Competing interests
    The authors declare that no competing interests exist.
  6. Borros M Arneth

    Institute of Laboratory Medicine and Pathobiochemistry, Molecular Diagnostics, Hospital of the Universities Giessen and Marburg, Giessen, Germany
    Competing interests
    The authors declare that no competing interests exist.
  7. Robert Slany

    Department of Genetics, Friedrich Alexander Universität Erlangen, Erlangen, Germany
    Competing interests
    The authors declare that no competing interests exist.
  8. Hans Jörg Fehling

    Institute of Immunology, University Hospital Ulm, Ulm, Germany
    Competing interests
    The authors declare that no competing interests exist.
  9. Andrea Kranz

    Genomics, Biotechnology Center, Technische Universität Dresden, Dresden, Germany
    For correspondence
    andrea.kranz@biotec.tu-dresden.de
    Competing interests
    The authors declare that no competing interests exist.
  10. Adrian Francis Stewart

    Genomics, Biotechnology Center, Technische Universität Dresden, Dresden, Germany
    For correspondence
    francis.stewart@tu-dresden.de
    Competing interests
    The authors declare that no competing interests exist.
  11. Konstantinos Anastassiadis

    Stem Cell Engineering, Biotechnology Center, Technische Universität Dresden, Dresden, Germany
    For correspondence
    konstantinos.anastassiadis@tu-dresden.de
    Competing interests
    The authors declare that no competing interests exist.
    ORCID icon "This ORCID iD identifies the author of this article:" 0000-0002-9814-0559

Funding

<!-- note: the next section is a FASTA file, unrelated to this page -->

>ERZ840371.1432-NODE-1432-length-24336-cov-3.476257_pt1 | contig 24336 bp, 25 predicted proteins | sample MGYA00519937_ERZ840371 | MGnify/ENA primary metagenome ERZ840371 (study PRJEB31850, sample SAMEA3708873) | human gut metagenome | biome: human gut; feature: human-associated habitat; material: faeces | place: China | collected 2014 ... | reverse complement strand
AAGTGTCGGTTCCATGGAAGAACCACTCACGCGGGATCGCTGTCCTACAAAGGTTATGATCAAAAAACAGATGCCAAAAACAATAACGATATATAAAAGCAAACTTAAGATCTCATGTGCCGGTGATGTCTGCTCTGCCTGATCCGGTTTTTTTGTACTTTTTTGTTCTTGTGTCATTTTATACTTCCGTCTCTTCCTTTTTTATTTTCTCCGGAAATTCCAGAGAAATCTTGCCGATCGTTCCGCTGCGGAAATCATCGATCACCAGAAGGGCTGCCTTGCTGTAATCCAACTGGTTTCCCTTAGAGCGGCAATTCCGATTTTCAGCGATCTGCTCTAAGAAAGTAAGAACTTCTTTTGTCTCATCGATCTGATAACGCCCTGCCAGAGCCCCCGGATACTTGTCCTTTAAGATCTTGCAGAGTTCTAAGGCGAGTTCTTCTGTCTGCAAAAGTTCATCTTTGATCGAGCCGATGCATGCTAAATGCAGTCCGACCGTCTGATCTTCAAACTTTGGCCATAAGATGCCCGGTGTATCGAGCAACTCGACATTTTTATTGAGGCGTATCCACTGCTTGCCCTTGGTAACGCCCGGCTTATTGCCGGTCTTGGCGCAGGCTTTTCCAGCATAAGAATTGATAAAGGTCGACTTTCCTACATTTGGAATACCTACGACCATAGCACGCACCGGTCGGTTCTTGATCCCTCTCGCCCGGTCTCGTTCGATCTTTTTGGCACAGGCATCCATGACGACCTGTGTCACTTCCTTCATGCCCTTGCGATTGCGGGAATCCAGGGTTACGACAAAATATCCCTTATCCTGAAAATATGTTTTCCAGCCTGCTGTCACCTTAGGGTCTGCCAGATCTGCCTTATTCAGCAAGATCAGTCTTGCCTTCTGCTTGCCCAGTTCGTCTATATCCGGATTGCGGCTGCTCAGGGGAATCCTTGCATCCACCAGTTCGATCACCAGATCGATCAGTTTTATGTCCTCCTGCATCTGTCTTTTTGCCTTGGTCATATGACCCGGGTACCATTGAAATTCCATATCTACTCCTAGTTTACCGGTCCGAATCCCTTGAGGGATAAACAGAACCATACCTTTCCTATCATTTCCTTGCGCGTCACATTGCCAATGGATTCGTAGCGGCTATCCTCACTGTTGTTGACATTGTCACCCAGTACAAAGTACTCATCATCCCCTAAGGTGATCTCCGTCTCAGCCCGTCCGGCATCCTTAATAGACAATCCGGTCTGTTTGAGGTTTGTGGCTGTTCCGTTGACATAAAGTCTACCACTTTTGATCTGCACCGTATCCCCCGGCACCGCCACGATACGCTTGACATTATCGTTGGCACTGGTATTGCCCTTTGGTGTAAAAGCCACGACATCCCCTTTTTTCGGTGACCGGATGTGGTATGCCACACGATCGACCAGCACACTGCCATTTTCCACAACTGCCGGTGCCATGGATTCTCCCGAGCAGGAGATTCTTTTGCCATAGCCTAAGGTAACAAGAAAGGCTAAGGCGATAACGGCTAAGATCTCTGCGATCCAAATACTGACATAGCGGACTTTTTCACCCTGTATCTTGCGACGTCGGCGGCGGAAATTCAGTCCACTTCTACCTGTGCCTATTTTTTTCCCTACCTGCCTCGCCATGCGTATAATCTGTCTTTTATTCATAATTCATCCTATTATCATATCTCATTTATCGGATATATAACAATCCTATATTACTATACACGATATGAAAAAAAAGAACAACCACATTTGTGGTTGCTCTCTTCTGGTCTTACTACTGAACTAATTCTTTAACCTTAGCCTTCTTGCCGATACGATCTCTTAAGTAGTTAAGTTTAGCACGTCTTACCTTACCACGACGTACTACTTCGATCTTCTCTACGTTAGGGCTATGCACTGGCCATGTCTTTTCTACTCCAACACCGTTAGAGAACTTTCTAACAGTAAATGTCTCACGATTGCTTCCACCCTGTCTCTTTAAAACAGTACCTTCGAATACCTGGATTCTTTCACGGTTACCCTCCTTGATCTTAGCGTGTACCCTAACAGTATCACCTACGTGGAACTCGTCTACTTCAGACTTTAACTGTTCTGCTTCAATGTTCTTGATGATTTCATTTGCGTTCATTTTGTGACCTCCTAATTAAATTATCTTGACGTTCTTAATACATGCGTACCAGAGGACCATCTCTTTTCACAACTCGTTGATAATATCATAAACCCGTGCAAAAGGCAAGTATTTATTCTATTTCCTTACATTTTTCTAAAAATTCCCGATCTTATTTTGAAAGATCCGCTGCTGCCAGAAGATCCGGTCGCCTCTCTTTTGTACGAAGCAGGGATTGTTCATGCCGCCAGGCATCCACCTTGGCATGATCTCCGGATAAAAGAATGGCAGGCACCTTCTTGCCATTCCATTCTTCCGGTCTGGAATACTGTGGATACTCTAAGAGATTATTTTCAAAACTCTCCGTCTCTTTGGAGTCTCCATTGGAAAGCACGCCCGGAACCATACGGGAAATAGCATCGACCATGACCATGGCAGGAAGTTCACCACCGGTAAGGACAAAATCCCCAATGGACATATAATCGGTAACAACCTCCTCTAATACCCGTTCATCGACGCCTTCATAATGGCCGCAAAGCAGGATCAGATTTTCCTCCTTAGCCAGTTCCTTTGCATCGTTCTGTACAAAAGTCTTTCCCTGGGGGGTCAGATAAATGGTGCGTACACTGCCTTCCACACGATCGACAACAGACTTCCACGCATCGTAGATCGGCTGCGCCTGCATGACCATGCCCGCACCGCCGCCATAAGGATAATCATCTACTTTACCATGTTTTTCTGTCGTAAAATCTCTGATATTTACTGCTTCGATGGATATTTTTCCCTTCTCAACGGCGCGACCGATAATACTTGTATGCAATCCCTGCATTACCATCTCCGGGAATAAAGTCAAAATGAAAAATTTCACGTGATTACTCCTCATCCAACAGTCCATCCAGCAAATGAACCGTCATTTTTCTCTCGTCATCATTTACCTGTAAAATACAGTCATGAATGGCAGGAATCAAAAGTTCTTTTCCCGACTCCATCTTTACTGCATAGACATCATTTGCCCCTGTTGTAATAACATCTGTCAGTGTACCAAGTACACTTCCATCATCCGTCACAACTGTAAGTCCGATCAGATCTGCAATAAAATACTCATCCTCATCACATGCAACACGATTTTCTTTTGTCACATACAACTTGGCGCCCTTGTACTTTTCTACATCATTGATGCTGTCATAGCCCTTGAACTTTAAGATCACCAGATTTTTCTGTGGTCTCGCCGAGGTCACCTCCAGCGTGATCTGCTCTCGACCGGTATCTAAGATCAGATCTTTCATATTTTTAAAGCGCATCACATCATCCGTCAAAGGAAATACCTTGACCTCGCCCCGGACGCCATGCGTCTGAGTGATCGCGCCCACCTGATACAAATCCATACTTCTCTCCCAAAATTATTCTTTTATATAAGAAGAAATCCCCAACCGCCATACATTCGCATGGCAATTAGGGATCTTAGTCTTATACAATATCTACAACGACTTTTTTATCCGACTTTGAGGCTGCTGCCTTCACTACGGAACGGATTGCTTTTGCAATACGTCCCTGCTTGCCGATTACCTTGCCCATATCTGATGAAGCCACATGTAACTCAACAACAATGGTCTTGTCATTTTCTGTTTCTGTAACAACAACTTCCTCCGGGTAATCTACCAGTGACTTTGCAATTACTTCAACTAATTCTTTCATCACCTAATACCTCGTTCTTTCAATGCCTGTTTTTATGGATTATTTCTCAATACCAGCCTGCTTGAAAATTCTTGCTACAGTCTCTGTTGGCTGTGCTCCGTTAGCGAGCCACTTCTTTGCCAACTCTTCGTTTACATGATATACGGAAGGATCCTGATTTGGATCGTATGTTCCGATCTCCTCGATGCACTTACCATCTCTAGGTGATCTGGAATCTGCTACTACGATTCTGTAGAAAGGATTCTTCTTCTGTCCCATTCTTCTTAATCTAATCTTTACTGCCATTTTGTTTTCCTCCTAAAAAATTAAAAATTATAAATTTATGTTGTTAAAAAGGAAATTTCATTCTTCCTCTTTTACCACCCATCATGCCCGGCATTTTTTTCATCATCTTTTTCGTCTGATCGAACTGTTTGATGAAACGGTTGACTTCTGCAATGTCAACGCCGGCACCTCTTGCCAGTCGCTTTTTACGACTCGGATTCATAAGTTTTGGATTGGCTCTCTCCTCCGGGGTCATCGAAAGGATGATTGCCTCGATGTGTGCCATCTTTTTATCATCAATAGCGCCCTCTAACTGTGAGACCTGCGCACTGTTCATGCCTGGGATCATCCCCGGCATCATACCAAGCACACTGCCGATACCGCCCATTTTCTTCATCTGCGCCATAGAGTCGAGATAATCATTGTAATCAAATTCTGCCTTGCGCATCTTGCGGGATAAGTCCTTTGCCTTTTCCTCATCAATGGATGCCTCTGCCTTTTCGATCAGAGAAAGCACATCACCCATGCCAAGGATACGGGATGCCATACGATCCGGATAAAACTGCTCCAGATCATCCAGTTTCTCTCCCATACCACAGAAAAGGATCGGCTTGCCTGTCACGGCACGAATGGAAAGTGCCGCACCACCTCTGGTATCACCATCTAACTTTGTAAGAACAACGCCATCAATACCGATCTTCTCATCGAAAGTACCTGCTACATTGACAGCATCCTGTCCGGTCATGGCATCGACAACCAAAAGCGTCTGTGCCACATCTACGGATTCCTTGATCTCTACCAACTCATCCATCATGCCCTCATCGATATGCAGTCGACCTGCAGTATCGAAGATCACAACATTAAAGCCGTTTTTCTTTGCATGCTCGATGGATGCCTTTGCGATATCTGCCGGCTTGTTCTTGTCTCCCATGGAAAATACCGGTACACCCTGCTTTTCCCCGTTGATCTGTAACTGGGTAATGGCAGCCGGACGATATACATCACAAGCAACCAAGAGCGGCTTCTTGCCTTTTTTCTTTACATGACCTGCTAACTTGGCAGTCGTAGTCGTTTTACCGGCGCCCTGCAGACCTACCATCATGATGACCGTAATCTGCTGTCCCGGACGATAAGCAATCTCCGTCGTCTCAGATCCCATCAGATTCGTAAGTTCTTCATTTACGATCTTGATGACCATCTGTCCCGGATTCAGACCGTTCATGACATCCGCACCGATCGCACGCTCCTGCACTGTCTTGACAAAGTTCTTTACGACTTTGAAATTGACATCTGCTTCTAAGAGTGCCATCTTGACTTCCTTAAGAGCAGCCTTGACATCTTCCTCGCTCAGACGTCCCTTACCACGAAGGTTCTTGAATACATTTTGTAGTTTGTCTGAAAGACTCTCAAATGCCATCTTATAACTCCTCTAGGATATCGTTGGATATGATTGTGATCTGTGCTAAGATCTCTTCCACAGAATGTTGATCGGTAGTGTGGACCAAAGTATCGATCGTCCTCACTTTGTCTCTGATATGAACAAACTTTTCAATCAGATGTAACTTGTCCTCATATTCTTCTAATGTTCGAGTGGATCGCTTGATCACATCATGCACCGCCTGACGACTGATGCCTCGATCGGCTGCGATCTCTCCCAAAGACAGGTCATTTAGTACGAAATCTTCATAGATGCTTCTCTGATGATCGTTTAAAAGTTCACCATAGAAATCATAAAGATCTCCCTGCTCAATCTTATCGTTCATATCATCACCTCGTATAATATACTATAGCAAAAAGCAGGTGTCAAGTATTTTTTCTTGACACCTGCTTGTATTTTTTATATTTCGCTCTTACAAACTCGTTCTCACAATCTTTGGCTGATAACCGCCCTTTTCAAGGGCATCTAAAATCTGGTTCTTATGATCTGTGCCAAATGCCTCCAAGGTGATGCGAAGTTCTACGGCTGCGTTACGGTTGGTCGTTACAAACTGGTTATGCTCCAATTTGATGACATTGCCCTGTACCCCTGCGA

Deutsche Forschungsgemeinschaft (SPP1463/2 KR2154/4-1)

  • Andrea Kranz

Else Kröner-Fresenius-Stiftung (Stipend to Alpaslan Tasdogan)

  • Alpaslan Tasdogan

Deutsche Forschungsgemeinschaft (SPP1463 SL27/7-2)

  • Robert Slany

Deutsche Forschungsgemeinschaft (SFB1074 project A2)

  • Hans Jörg Fehling

Deutsche Forschungsgemeinschaft (SPP1463/2 STE903/5-1)

  • Adrian Francis Stewart

Deutsche Forschungsgemeinschaft (SFB655 project B1)

  • Konstantinos Anastassiadis

Deutsche Forschungsgemeinschaft (SFB655)

  • Andreas Dahl

Dresden International PhD program

  • Kerstin Schmidt

The funders had no role in study design, data collection and interpretation, or the decision to submit the work for publication.

Ethics

Animal experimentation: All animal experiments were performed according to German law and approved by the relevant authorities (Permit numbers: TVA 1188; AZ 55.2-2532-2-485; TVV 41/2016).

Reviewing Editor

  1. Amy J Wagers, Harvard University, United States

Publication history

  1. Received: March 23, 2017
  2. Accepted: June 8, 2018
  3. Accepted Manuscript published: June 19, 2018 (version 1)
  4. Version of Record published: June 29, 2018 (version 2)

Copyright

© 2018, Schmidt et al.

This article is distributed under the terms of the Creative Commons Attribution License permitting unrestricted use and redistribution provided that the original author and source are credited.